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….and then there were three

AT&T has moved to the top of the cell phone carrier chain with its $39 billion plan to buy T-Mobile.  The move would make AT&T the largest cell phone carrier in the nation with 130 million customers, surpassing Verizon Wireless’ 102 million.  AT&T will know serve about 43 percent of the U.S., according to a report by the Huffington Post.

What does this chess move by AT&T mean to consumers?  It means down the line consumers may only have two cell phone carriers to choose from, but more on that in a second.

T-Mobile had been aggressive in offering lower prices for their voice and data plans as well as being on the forefront of the Android Market, after all, it was with T-Mobile that Android had its debut (G1).  By doing this, T-Mobile was able to stay competitive with the likes of AT&T, Sprint, and Verizon.  But in the end it was no match for the big boys, which led to it eventually being swallowed up by AT&T.

With the merger there will be three remaining cell phone carriers in the U.S., AT&T, Sprint and Verizon.  For current T-Mobile customers, what promise do they have that AT&T won’t raise prices?  With less cell phone carriers in the nation the big boys will will be able to raise prices knowing consumers have no other choice, besides going the pre-paid route.

“We know the results of arrangements like this – higher prices, fewer choices, less innovation,” said Public Knowledge president Gigi Sohn in the same Huffington Post report.

AT&T CEO Randall Stephenson said in the same article that one of the goals of the acquisition would be to move T-Mobile customers to smart phones, which have higher monthly fees.

Like it or not, T-Mobile was keeping cell phone plans affordable and in the process making the big boys like Verizon. AT&T and Sprint play down to its level.

According to a report in December 2010 by Consumer Reports, AT&T was rated as the worst cell phone carrier in the nation.  But consumer rating matter none to AT&T, as long it is the country’s leading cell phone carrier.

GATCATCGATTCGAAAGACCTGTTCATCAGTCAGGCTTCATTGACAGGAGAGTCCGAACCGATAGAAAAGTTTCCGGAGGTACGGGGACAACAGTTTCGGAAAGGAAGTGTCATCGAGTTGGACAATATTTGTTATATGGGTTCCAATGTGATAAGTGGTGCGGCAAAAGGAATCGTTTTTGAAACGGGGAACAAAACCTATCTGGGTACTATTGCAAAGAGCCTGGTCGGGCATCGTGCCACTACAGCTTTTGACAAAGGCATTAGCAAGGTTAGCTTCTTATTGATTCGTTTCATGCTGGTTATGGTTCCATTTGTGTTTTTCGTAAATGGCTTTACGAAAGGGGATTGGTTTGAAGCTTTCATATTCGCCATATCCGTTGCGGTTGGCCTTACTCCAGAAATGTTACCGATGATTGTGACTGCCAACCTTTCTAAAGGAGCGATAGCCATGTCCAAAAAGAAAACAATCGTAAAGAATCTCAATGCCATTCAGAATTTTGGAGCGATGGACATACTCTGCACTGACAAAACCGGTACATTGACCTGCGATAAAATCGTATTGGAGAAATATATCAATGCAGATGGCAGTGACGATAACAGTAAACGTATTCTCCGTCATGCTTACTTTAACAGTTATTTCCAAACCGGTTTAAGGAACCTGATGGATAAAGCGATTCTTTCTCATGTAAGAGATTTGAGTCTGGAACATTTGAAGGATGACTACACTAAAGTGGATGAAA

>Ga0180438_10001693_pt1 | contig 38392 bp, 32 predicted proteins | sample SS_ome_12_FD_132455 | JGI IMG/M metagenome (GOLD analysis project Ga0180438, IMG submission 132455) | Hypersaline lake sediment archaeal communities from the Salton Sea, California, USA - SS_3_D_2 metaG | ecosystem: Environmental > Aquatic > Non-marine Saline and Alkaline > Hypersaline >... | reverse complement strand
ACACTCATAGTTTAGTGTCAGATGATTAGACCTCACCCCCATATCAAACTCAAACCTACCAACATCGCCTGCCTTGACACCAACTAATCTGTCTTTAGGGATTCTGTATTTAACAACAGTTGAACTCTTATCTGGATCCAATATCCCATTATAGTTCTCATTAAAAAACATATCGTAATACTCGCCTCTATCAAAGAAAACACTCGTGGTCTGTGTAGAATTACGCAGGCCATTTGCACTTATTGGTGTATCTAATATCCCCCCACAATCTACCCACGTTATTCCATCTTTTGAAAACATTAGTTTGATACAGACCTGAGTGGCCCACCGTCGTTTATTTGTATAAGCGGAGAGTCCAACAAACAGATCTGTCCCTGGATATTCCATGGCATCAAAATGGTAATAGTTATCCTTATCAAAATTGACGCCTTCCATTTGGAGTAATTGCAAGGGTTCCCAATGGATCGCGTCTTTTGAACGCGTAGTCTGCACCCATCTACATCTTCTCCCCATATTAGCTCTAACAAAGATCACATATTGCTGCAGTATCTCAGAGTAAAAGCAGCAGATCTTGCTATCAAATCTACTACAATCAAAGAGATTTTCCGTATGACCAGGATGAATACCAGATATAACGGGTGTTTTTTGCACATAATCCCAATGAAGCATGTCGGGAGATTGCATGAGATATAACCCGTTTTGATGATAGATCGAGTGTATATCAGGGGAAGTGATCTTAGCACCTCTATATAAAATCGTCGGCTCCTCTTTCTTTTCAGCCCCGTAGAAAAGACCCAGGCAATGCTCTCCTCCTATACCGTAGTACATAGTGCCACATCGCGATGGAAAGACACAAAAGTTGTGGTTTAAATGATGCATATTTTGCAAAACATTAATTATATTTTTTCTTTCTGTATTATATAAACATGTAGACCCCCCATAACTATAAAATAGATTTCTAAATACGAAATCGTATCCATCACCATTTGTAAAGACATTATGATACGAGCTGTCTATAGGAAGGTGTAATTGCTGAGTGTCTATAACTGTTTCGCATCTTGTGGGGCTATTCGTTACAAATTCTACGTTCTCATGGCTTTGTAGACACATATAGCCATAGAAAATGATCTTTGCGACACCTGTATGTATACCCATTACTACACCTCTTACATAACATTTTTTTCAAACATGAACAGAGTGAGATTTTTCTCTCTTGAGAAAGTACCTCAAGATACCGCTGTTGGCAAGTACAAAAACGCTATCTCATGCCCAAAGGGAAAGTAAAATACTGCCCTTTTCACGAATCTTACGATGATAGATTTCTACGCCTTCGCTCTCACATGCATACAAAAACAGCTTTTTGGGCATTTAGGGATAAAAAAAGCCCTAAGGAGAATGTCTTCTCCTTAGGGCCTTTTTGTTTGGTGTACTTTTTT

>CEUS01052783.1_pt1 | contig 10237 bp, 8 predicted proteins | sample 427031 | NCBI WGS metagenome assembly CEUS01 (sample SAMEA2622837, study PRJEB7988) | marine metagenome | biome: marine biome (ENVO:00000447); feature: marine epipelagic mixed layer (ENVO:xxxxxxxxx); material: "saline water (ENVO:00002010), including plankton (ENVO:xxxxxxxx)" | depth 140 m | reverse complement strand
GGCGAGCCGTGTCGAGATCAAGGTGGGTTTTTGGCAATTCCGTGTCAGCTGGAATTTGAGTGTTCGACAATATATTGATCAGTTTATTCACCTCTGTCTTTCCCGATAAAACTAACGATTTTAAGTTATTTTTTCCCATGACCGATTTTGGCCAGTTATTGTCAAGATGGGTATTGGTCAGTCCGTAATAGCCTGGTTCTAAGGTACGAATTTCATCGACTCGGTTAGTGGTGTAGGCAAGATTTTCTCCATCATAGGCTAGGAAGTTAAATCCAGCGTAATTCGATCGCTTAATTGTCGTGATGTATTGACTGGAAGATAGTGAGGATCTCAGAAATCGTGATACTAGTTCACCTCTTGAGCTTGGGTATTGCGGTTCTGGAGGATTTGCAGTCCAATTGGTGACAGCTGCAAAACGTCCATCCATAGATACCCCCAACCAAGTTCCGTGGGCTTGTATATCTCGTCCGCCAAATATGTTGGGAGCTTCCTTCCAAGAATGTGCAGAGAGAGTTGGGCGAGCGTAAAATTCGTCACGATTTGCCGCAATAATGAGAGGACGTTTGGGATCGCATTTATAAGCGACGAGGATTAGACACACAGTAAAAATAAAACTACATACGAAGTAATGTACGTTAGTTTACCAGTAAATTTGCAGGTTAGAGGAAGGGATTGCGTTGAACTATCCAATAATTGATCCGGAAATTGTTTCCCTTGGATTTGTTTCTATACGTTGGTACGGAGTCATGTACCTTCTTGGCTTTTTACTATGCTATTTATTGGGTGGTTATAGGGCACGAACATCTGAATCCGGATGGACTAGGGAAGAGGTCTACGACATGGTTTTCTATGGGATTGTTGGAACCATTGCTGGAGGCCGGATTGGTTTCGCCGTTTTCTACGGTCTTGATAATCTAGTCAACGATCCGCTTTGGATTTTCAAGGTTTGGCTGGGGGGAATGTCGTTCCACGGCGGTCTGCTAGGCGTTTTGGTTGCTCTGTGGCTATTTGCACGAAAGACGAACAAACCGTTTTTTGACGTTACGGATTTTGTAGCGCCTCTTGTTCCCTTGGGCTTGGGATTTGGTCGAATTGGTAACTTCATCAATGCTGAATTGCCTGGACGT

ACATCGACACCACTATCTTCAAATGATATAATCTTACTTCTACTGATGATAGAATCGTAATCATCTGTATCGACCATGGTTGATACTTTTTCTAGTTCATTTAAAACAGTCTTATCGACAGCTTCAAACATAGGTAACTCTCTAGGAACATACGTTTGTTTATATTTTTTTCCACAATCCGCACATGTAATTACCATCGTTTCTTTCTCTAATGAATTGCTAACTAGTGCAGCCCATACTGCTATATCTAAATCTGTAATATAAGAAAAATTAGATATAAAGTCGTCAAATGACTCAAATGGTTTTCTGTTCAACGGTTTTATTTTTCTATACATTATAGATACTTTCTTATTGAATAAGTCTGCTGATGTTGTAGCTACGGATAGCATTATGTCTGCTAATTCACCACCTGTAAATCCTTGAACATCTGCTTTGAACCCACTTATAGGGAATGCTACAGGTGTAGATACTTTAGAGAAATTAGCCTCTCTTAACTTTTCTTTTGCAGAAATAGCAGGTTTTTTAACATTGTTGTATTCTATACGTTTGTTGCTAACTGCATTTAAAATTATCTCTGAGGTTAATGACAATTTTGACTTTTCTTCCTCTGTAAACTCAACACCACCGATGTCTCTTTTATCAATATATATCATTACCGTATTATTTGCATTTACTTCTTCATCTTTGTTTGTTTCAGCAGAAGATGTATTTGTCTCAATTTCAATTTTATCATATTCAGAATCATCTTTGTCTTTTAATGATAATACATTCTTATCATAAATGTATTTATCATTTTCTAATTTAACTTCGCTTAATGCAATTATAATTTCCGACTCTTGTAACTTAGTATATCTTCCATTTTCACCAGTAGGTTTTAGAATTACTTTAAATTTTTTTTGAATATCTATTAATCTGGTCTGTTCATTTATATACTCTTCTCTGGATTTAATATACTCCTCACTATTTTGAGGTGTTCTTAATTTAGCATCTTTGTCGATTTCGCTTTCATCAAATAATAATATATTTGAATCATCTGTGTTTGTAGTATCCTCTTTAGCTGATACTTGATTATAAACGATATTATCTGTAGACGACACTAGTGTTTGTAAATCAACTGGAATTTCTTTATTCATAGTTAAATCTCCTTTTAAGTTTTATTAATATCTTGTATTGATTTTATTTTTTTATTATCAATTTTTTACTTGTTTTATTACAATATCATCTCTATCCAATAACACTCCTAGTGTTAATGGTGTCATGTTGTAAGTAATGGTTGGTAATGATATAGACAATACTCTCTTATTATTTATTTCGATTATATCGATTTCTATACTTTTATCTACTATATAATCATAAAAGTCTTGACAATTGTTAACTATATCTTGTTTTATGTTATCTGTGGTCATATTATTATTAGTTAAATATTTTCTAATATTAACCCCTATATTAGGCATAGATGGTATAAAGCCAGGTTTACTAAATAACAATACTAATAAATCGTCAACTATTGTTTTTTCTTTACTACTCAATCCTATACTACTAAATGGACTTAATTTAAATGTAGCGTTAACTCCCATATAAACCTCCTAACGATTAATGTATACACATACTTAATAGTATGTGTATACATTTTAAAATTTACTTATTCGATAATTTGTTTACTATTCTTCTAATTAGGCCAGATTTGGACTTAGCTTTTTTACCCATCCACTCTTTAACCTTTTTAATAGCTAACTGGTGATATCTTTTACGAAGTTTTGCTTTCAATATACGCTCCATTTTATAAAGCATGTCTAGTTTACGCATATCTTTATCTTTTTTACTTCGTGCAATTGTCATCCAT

Now, on to consumers having only two cell phone carriers to choose from in the future.  AT&T plan to purchase T-Mobile will open the conversation once again about who’s going to buy Sprint.  It’s important to note that Sprint had been in talks to buy T-Mobile and then take on the big boys, but the fairy tale ended when AT&T unveiled its plan.

Meaning Sprint’s future may be numbered, unless it antes up and decides to buy up all the small market cell phone providers.  If not, Verizon may swoop in like a hawk and snatch Spring right up.  Verizon may feel the pressure now to buy Sprint just to stay even with AT&T, but Verizon Wireless CEO Daniel Mead said to Reuters ahead of the CTIA Wireless Conference.

“We’re not interested in Sprint. We don’t need them.”

But of course, consumers know better than to trust CEO’s.  And for current Sprint customers be wary of what’s to come next.  If Verizon is indeed not interested, there are other big boys, such as Comcast, and Google to name a few.

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Categories: Uncategorized

And then there were three

News broke on Sunday that AT&T has unveiled a plan to buy T-Mobile for a reported $39 billion.  The move would make AT&T the largest cell phone carrier in the nation with 130 million customers surpassing Verizon Wireless’ 102 million.  According to a report in the Huffington Post by combining companies AT&T will now serve about 43 percent of the U.S. cellphones.